U.S., EU Ramp Up Economic Sanctions Against Russia
The United States and the European Union recently levied substantial additional economic sanctions against Russia in response to its alleged efforts to destabilize eastern Ukraine. The new measures include an EU ban on defense trade with Russia and on exports of dual-use goods to military end-users in that country, as well as restrictions by both sides on exports that could aid oil production in Russia. Officials indicated that further sanctions are possible if “if Russia refuses to change course.” Moscow has responded by banning imports of many food and agricultural products from the U.S. and the EU, a move that some observers say is more likely to harm Russian consumers than U.S. and EU exporters.
Exports. The U.S. Department of Commerce’s Bureau of Industry and Security has instituted a policy of denying exports, reexports or foreign transfers to Russia of certain items that may be used for exploration or production from deepwater, Arctic offshore or shale projects that have the potential to produce oil or gas. Similarly, the EU said that exports of certain energy-related equipment and technology to Russia will be subject to prior authorization by competent member state authorities and that export licenses will be denied if products are destined for deep water oil exploration and production, Arctic oil exploration or production, and shale oil projects in Russia.
BIS has also added another Russian defense technology company to its Entity List based on a determination that this company is involved, or poses a significant risk of becoming involved, in activities contrary to U.S. national security and foreign policy interests. Designation on the Entity List imposes a license requirement for the export, reexport or foreign transfer of items subject to the Export Administration Regulations to the designated entity, with a presumption of denial. This company has also been designated by the Treasury Department pursuant to Executive Order 13661 for operating in the Russian arms and defense sector, thus freezing any of its assets within U.S. jurisdiction and prohibiting transactions involving this firm by U.S. persons or within the U.S.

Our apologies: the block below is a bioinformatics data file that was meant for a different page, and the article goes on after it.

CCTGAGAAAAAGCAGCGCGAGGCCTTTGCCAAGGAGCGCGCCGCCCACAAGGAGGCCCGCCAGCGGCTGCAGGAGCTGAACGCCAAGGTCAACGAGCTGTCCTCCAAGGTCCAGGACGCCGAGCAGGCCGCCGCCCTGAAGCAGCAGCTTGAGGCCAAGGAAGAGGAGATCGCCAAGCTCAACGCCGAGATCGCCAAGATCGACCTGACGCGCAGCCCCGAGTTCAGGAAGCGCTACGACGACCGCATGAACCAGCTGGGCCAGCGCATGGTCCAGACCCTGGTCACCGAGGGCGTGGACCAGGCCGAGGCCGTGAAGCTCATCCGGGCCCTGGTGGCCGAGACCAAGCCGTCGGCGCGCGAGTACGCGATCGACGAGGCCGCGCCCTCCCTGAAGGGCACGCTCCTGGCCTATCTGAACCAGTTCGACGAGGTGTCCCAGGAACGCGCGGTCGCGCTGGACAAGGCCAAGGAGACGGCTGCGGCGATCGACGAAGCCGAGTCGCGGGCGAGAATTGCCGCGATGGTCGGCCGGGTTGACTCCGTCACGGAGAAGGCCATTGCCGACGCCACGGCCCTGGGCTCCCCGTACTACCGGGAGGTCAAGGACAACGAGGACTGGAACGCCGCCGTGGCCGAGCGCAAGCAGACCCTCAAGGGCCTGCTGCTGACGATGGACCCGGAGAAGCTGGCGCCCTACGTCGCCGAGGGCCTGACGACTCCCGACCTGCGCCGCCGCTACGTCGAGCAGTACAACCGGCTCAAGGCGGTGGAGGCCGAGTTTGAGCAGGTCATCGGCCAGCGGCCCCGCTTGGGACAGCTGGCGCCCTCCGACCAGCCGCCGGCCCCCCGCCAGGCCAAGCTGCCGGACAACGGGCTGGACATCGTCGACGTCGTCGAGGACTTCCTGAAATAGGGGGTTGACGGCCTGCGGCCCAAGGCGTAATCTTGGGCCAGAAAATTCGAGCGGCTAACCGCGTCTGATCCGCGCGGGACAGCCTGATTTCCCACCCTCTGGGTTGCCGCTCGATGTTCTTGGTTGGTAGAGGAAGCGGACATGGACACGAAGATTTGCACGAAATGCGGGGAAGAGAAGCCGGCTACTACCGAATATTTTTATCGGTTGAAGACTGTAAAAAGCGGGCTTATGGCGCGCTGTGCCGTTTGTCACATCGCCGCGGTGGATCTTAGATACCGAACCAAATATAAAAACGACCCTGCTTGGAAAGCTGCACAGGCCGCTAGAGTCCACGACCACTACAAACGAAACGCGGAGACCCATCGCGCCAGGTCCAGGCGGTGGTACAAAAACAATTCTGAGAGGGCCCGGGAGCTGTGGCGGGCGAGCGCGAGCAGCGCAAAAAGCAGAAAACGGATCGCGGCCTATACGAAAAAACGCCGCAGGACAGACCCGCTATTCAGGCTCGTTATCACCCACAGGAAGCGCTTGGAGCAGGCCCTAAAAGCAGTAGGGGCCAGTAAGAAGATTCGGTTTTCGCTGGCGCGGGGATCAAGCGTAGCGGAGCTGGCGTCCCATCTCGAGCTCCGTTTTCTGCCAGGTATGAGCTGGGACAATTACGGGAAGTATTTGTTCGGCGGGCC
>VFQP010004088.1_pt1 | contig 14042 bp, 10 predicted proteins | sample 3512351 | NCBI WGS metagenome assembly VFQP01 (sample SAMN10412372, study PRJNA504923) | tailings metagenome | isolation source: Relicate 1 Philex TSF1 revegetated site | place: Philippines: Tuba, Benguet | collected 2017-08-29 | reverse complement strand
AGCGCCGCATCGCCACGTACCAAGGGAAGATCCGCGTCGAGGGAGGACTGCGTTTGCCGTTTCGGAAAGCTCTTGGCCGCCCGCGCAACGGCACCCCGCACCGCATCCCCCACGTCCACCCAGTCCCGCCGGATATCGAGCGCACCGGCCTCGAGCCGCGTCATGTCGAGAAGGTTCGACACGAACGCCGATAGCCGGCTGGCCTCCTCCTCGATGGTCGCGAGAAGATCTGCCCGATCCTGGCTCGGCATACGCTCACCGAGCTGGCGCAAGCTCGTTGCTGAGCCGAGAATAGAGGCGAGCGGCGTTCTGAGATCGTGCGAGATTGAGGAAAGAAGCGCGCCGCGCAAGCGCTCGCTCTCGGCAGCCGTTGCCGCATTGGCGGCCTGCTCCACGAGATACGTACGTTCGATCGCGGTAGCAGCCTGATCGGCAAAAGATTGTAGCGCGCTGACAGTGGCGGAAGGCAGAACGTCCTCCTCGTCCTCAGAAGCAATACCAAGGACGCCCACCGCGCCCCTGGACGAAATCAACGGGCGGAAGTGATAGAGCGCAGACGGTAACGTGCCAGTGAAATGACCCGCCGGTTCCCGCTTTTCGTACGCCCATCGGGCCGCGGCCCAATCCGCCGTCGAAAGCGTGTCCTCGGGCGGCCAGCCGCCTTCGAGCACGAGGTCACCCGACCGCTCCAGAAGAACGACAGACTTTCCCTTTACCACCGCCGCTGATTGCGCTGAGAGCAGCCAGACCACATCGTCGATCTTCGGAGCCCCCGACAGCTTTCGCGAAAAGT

The EU has imposed (1) an embargo on the import and export of arms and related material from/to Russia and (2) a prohibition on exports of dual-use goods and technology for military use in Russia or to Russian military end-users (all items in the EU list of dual-use goods are included), both of which will apply only to future orders. The U.S. has previously imposed similar restrictions.
Export Financing. The U.S. Department of Agriculture suspended all bilateral export credit and development financing for Russia, the Overseas Private Investment Corporation suspended consideration of any new financing and insurance transactions in Russia, and the Export-Import Bank of the U.S. imposed a hold on all new financing for exports to Russia.
Banks. Treasury prohibited U.S. persons from providing new financing to three additional major Russian state-owned financial institutions, limiting their medium- and long-term access to U.S. capital markets. Treasury said it has not blocked the property or interests in property of these banks, nor has it prohibited transactions with these banks beyond these specific restrictions.
EU nationals and companies are now barred from buying or selling new bonds, equity or similar financial instruments with a maturity exceeding 90 days that are issued by major state-owned Russian banks, development banks, their subsidiaries and those acting on their behalf. Services related to the issuing of such financial instruments (e.g., brokering) are also prohibited.
Crimea. The EU banned new investment in the following sectors in Crimea and Sevastopol: infrastructure projects in the transport, telecommunications and energy sectors and in relation to the exploitation of oil, gas and minerals. Key equipment for these sectors may not be exported to Crimea and Sevastopol, and finance and insurance services related to such transactions may not be provided.
Individuals. The EU added eight persons and three entities to the list of those subject to an asset freeze and a visa ban for providing support to or benefiting from Russian decisions makers responsible for the destabilization of eastern Ukraine and the illegal annexation of Crimea. There are now 95 persons and 23 entities subject to these EU restrictions.
Russian Response. Calling the expanded sanctions “destructive and short-sighted,” Russia has responded by banning or restricting for one year imports of agricultural produce, raw materials and foodstuffs from the U.S., the EU and other countries that have imposed or supported economic sanctions against Russia. A specific list of affected items has yet to be officially released. Press accounts indicate that the retaliation will affect about one percent of total U.S. agricultural exports and about ten percent of EU exports but may be most harmful to Russia itself, which imports about 40 percent of its total food supply. U.S. and EU officials have indicated that they may challenge Russia’s measures at the WTO.